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    “Take Me Apart” is Kelela’s long awaited debut after a series of stunning EP’s.  Kelela makes innovative, futuristic pop music, danceable and sex-focused, but more akin to early Bjork, FKA Twigs and the xx than current club music.  Her music is patient, sultry & sensual, increasingly rewarding upon repeated listenings.  Lead single “Frontline” is a standout track, but “Take Me Apart” is consistently pleasurable from beginning to end.


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    “Cry Cry Cry”, Wolf Parade’s first album in seven years, is quietly its most rewarding listen since the Canadian group’s debut “Apologies To The Queen Mary”, which took indie rock by storm back in 2005.  Wolf Parade sticks to its recognizable driving rock sound, led by punchy synth riffs and co-singer/songwriters Dan Boeckner & Spencer Krug’ passionate vocals.  The group  brings a better stable of songs to the table, after two decent but not great albums released over the last decade in “Expo 86” and “At Mount Zoomer”.  Tracks like “You’re Dreaming”, “Artificial Life” and “Valley Boy” are among the band’s best and though many of the album’s songs stretch past the five minute mark, “Cry Cry Cry” speeds by quickly without any real missteps.


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    Fifth full-length album by singer-songwriter & wunderkind guitarist Annie Clark (As St. Vincent) is one of 2017’s best albums.  Like two of her heroes, David Byrne & David Bowie, Clark is never content to rest on her laurels, stretching her writing and musical chops to yet again create an album unique to her discography.  Thematically, “Masseduction” deals with heartbreak, leaving and distance.  It’s already been called St. Vincent’s most pop-oriented album.  This may be true as far as song accessibility but none of it sounds remotely like any current pop dominating the radio.  “New York”, “Los Ageless”, “Pills” and “Happy Birthday, Johnny” are early faves.






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    Low key, low stakes, but consistently enjoyable platonic collaboration between two indie-r0ck standouts.  Philadelphia native Kurt Vile & Australia’s Courtney Barnett are close friends whose music you wouldn’t necessarily but together.  Vile plays expansive but mellow guitar-based rock- a northeastern slacker-persona doing psychedelic country.  Barnett’s music is much more punk-based and energetic.  Vile & Barnett,  societal misfits both, are expert songwriters known for witty whip smart turns of phrases and a sharp eye for detail.  “Lotta Sea Lice” is much closer to Vile’s sound than Barnett’s.  It is among neither artist’s best albums, but especially opening track “Over Everything” and single “Continental Breakfast” make it a fun listen.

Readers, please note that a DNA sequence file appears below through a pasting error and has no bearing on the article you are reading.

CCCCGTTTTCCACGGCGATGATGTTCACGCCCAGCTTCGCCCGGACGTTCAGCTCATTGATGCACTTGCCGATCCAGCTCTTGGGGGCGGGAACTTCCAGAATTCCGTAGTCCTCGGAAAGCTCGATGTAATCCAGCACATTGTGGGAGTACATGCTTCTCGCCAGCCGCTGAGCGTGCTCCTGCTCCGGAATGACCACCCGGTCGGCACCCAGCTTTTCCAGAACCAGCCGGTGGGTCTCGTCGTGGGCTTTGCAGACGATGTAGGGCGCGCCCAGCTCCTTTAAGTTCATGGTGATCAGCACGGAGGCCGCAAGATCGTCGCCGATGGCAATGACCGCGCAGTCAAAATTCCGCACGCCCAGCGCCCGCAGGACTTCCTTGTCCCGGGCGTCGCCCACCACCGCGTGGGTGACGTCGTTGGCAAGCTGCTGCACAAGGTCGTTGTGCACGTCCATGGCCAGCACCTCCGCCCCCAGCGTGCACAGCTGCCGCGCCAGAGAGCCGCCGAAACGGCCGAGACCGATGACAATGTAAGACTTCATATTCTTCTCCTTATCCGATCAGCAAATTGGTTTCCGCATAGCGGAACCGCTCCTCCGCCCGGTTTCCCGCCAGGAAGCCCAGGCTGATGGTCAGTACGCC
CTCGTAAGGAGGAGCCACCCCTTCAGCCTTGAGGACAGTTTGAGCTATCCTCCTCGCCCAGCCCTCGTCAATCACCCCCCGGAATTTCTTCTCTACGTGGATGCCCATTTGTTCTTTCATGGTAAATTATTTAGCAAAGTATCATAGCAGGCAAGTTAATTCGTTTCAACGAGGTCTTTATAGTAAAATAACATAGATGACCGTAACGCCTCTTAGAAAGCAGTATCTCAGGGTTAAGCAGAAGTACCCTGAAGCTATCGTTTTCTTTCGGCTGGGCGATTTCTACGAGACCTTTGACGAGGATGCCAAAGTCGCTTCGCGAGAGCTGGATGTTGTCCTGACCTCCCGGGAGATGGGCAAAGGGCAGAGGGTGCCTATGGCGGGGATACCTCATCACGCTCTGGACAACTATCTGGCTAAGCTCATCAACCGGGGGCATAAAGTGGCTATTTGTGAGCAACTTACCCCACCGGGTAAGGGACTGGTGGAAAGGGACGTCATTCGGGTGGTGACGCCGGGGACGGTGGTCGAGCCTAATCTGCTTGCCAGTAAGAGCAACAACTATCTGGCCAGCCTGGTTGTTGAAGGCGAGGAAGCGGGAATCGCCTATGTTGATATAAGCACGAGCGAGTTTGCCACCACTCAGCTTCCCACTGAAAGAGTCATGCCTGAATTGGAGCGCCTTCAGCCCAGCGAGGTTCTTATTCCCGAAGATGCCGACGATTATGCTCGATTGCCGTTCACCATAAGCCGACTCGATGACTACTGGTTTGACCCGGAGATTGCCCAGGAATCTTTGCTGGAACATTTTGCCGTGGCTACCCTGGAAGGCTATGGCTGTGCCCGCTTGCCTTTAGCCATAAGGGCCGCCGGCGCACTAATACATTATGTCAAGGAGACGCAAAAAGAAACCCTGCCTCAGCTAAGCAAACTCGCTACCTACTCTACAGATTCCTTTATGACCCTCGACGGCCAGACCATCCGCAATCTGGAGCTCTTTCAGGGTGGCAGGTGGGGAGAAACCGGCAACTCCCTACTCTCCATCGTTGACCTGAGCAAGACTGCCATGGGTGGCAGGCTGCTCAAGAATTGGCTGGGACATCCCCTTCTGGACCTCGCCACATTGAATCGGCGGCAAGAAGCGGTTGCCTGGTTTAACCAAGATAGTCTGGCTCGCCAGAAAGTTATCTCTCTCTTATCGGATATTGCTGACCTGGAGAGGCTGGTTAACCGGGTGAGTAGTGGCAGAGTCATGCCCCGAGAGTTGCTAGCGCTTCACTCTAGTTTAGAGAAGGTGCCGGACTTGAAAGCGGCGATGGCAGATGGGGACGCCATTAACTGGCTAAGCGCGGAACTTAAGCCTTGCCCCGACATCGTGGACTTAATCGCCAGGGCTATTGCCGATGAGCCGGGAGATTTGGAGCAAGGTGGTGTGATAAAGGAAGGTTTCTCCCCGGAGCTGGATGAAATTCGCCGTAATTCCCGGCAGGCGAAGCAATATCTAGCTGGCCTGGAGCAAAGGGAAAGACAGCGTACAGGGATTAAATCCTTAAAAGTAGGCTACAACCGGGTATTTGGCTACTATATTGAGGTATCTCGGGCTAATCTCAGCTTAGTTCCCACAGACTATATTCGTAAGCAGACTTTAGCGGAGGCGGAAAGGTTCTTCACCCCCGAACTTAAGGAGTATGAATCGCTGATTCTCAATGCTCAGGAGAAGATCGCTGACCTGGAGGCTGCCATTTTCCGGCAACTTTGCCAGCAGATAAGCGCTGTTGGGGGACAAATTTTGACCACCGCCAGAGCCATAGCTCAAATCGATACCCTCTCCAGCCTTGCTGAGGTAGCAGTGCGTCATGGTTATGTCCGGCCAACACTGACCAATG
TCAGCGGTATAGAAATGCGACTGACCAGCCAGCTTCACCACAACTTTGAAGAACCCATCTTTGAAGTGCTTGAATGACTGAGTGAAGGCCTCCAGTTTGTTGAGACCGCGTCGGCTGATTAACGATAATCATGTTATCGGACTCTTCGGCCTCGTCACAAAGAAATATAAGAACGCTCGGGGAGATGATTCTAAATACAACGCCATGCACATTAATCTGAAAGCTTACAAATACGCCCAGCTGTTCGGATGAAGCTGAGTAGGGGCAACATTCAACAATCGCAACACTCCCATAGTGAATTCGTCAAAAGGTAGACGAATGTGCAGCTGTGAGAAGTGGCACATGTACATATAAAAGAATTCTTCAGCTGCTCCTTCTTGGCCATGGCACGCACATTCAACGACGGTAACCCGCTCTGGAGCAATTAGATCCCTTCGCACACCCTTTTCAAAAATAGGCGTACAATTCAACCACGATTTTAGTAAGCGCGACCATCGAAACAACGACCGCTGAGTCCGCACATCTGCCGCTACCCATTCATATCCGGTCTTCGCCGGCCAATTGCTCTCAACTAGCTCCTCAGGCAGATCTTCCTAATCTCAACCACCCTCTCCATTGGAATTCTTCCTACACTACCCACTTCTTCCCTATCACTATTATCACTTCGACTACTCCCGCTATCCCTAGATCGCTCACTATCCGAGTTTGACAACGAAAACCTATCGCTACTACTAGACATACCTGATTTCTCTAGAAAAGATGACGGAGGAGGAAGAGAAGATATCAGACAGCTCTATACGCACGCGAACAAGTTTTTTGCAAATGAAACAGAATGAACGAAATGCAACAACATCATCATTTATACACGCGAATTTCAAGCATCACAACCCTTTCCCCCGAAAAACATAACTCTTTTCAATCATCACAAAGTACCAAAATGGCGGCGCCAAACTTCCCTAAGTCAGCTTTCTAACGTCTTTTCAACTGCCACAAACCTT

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  • Recommended New Music: September 2017


















    First album in over six years is another absolute winner for James Murphy’s LCD Soundsystem, adding even more to a catalog that as consistently great as any band of this millennium.  As usual, Murphy synchronizes driving synth pop and club music, gloomy post-punk and the early oughts dance-punk sound that he helped revolutionize into a sound often familiar but still uniquely his own.  Bowie, Talking Heads, New Order, Suicide, Brian Eno are all major influences.  “American Dream” focuses on the aging process, self-reflection and the search for meaning and idealism, particularly in Trump’s America.  It is certainly among the best albums released this year and tracks “Tonite” and “Call The Police” are among the best songs in the group’s arsenal to date.